Renovation and Restoration of a 1930’s House. (12) From Plans to Execution

Despite having every conceivable weather thrown at the builders – snow, frost, sunshine and heavy rain, the house has grown and is beginning to take shape. It’s such a thrill to see the rooms form, from what has until now, just been ideas, sketches and Architects drawings and plans. We have now nearly reached 2nd floor joist level, so all very exciting!

My husband and I agreed to disagree, on the internal brick wall, and have compromised on a brick ‘chimney’ breast’. This will act as a grid line behind the wood burning stove as a focal point in the the room, and to create a cohesive link with the original brick fireplace remaining in the sitting room. This will be built after the walls have been plastered. The log burner will have an external flue, so the bricks are purely aesthetic. A raised hearth will also be built for the stove to sit on, and to be seen from across the room, not hidden from site by a coffee table.

Replacement Aluminium Replacement Windows  The Heritage Window Company
Replacement Aluminium Replacement Windows The Heritage Window Company

We will shortly be placing our order for the windows. We have decided on the design and material and have received quotes from a couple of companies. I requested a local company who I have used before to see a sample at his showroom. An online brochure is O.K. for all the technical information and design, but to actually view the windows first hand is important, and you are spending a lot of money. If you were buying a car, you would certainly want to view it. The owner of the window company explained he did not have a sample window because they source the windows from a manufacturer, they only install the windows and issue the FENSA certificate. His supplier of the windows insist he purchase a window to display in his showroom, and suggested that I visited the manufacturers showroom in Canvey Island. This is not going to happen, I’m not traipsing miles – sorry. This may lose him the order. I rang the manufacturer to explain the problem. They told me that after three orders of the windows the installation company get a refund for the product. Personally I feel the window installer and manufacturer should strike a deal which will ultimately be beneficial to more sales. If you haven’t got the window on display, how are you going to promote the sale of it?  But then I’m not Mary Portas!  As with most builds the windows and glass hold up new builds and renovations because they won’t make the windows until the apertures have been built in case they don’t fit. My builder says that if the windows are made to the drawing dimensions then they should fit, if not he will adjust the aperture to make them fit. (He didn’t put it quite as politely as this!). Perhaps window companies could offer a disclaimer for signature –  or is this a legal minefield? So we will have to wait for the windows like everyone else.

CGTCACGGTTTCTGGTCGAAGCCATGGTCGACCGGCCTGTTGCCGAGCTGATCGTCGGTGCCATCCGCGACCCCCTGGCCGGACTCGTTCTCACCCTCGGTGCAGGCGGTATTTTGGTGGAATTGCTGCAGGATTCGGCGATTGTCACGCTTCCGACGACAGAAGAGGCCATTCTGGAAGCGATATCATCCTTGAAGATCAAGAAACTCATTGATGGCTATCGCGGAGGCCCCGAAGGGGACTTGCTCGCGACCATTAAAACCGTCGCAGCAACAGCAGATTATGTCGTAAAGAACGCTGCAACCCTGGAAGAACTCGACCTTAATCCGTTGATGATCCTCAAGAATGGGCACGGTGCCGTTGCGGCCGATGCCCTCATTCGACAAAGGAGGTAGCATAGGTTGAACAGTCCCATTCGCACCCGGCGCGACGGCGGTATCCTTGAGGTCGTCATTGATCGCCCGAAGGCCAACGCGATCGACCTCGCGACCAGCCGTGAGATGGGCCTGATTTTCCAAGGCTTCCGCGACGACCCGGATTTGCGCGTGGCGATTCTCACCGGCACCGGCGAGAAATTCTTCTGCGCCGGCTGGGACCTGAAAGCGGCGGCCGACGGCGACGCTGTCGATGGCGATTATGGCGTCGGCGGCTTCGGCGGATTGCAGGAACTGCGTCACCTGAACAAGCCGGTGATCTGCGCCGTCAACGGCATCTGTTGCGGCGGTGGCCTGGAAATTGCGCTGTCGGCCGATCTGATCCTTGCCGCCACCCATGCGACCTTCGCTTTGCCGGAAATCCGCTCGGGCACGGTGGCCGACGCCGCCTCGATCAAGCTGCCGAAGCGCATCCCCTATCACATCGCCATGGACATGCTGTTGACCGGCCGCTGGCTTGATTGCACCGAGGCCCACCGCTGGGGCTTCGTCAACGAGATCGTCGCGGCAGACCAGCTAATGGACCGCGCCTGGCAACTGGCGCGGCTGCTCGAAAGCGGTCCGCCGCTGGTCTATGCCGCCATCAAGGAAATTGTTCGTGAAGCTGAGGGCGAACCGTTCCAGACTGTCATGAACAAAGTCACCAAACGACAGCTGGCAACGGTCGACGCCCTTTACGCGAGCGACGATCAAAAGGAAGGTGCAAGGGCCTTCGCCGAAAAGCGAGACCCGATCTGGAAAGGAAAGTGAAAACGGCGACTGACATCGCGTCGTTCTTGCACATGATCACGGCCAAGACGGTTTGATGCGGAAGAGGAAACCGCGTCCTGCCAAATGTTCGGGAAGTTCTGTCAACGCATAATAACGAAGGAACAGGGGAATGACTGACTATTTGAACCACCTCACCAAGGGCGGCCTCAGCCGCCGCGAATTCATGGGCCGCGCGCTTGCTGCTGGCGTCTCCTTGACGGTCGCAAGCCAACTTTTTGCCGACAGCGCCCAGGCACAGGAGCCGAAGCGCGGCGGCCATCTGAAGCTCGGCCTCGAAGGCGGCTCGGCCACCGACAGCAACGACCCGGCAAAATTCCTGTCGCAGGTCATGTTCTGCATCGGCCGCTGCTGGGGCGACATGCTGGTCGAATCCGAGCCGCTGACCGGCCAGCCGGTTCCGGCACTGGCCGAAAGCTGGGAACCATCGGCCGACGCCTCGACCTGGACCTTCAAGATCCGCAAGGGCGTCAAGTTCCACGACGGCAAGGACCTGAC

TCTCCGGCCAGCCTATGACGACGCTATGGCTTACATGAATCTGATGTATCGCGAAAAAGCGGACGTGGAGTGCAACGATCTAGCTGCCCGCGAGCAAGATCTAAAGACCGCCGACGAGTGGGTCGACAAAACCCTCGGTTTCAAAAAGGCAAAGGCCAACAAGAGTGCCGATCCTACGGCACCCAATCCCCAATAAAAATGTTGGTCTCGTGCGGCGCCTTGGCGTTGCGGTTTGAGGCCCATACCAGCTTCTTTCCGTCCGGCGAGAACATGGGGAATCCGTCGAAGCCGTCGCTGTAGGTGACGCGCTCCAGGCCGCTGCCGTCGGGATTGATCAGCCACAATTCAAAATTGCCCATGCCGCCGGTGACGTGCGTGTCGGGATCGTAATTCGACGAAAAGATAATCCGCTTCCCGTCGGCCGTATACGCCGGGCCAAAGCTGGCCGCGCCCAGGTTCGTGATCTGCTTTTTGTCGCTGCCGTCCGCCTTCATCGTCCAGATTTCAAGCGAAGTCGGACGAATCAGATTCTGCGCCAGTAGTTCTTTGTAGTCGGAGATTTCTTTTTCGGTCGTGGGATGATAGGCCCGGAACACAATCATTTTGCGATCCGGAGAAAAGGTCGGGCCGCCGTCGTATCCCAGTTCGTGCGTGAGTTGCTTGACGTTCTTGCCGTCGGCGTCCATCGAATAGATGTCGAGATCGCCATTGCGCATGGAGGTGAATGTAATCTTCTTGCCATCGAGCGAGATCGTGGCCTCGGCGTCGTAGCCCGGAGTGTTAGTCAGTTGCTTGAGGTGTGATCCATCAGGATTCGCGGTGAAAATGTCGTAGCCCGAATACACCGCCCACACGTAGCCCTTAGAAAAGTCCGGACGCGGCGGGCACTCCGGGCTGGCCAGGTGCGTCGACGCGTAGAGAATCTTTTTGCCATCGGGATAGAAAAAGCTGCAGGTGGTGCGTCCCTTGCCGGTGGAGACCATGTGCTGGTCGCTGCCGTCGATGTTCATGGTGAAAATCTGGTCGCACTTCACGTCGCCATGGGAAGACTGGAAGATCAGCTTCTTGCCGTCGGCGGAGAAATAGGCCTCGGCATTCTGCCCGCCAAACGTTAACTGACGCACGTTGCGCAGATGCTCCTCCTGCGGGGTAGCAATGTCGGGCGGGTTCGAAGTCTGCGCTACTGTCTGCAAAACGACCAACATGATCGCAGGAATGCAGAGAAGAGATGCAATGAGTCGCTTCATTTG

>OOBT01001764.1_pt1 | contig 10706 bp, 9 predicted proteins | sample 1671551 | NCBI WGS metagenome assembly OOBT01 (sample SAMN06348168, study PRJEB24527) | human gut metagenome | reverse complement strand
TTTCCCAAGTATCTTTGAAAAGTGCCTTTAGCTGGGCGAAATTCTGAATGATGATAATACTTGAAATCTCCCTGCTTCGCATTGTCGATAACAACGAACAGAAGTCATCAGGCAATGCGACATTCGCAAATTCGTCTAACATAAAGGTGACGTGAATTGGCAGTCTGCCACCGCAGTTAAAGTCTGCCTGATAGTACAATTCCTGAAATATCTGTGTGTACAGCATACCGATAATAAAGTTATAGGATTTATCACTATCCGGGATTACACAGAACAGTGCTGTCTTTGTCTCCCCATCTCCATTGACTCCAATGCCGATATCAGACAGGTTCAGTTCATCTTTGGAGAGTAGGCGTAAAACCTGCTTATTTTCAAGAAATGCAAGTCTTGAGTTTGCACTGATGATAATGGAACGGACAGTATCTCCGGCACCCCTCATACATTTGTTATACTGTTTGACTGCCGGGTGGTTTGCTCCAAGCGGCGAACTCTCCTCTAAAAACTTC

I'm going to attempt to renovate these doors
I’m going to attempt to renovate these doors

As explained in an earlier blog we are trying to re- use and recycle as many materials as possible. Roof tiles from the now demolished garage roof and lean to will be used on the roof of the extension, which will also help to blend the new and old, avoiding obvious new roof lines. Renovating the original doors, and saving some of the wood from the timber floors for a cloaks rack to be made later on. This will save money, as well as being conscious of the impact on the environment. We would have liked to install solar panels, and  perhaps an air source heat pump, but the initial costs of installation are prohibitive, even with Government schemes. We are ultimately re-cycling the whole house, which was uninhabitable. Very environmentally friendly. It’s a pity the Government won’t recognize the value of the millions of people doing the same to their properties and axe the VAT on these renovation projects. The VAT saved could then be used to install new technologies to reduce carbon emissions. Eraze the property to the ground, even if it is structurally sound, use more materials and resources and do it VAT free, saving yourself 20% without having to install many sustainable and renewable energy technologies. There was a Code for Sustainable Homes, now scrapped which gave instructions and guidelines to builders and some local authorities, depending on area.

Small, simple changes can make a huge difference to utility bills and the environment though for instance:-

Changing your light bulbs to LED bulbs. Whilst more expensive initially, will ultimately save on your electricity bill.

Install water butts fitted to gutter down pipes for watering the garden.

If you have outside space, install a washing line to dry clothes.

Fit showers with aerated heads. These mix air with water, thus giving a good shower, but using less water.

To install a cistern, which again uses less water. 3 and 6 litre cisterns, dual fuel flush to WRAS regulations.

Purchase high grade energy rated electrical goods. AA being the highest.

The rear garden, like all gardens during major building works has been battered by a digger and dumper. Wearing wellies is a necessity.. The earth has been leveled and a crushed concrete base has been laid ready for the paving slabs for the path and sitting area at the bottom of the garden as per landscape plan.  This has been done now so access for carrying heavy materials is easier. Once the side ‘mud come boiler room’ is built it will be far more difficult to transport the materials to the rear garden.  Thinking and planning ahead is sensible, but sometimes one can forget the obvious small things when looking at the bigger picture, like an outside tap or an provision of an exterior electric point.

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